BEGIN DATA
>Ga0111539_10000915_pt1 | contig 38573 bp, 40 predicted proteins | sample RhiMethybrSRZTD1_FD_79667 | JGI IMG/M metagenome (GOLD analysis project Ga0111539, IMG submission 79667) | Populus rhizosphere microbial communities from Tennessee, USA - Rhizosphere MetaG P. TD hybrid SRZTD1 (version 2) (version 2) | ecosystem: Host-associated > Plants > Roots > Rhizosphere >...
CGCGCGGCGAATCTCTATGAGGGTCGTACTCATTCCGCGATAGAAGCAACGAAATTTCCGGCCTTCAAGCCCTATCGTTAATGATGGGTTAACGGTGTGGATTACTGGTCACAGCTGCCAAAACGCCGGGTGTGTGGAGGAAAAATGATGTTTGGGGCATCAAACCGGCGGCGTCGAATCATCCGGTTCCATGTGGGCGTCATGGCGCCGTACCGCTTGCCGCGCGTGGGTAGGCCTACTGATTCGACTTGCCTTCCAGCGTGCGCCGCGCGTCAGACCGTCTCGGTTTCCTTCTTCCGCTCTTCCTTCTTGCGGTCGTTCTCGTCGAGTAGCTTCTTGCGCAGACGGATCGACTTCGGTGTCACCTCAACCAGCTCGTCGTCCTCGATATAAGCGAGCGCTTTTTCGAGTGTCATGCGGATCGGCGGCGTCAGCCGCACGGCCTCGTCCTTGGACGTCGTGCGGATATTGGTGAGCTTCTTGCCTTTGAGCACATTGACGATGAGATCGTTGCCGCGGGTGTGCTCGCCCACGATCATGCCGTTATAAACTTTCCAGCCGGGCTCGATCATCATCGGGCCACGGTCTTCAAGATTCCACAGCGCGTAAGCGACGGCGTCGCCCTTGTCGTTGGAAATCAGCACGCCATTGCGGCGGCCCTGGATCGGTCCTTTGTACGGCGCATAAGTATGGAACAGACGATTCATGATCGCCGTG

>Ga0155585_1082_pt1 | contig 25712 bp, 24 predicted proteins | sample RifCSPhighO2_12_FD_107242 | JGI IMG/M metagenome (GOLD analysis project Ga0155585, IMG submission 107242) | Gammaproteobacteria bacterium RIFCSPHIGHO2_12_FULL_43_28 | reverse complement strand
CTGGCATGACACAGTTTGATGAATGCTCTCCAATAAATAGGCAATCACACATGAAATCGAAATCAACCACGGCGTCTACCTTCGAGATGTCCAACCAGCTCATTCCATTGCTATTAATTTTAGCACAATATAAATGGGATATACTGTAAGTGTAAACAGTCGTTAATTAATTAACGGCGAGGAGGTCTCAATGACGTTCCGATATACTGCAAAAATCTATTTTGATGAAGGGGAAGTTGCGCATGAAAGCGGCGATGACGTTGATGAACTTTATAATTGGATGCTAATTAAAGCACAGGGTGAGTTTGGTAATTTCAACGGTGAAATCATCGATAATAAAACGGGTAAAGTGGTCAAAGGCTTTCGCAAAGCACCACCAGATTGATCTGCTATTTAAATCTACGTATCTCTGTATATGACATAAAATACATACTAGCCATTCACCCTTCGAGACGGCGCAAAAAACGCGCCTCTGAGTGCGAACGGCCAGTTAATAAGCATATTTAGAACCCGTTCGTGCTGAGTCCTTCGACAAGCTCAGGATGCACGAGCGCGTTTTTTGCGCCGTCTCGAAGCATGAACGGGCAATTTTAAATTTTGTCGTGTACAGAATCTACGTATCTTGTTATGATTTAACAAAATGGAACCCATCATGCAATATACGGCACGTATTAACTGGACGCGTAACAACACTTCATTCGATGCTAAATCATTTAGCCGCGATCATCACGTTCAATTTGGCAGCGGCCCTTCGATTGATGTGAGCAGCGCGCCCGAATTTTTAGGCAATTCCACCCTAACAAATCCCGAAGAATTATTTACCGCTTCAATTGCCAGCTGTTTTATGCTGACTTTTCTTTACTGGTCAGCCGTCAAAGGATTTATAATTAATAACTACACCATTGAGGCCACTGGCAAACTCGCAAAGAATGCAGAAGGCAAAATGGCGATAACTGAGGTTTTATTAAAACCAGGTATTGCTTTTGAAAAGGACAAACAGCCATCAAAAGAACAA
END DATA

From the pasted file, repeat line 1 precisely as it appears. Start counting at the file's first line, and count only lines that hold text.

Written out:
>Ga0111539_10000915_pt1 | contig 38573 bp, 40 predicted proteins | sample RhiMethybrSRZTD1_FD_79667 | JGI IMG/M metagenome (GOLD analysis project Ga0111539, IMG submission 79667) | Populus rhizosphere microbial communities from Tennessee, USA - Rhizosphere MetaG P. TD hybrid SRZTD1 (version 2) (version 2) | ecosystem: Host-associated > Plants > Roots > Rhizosphere >...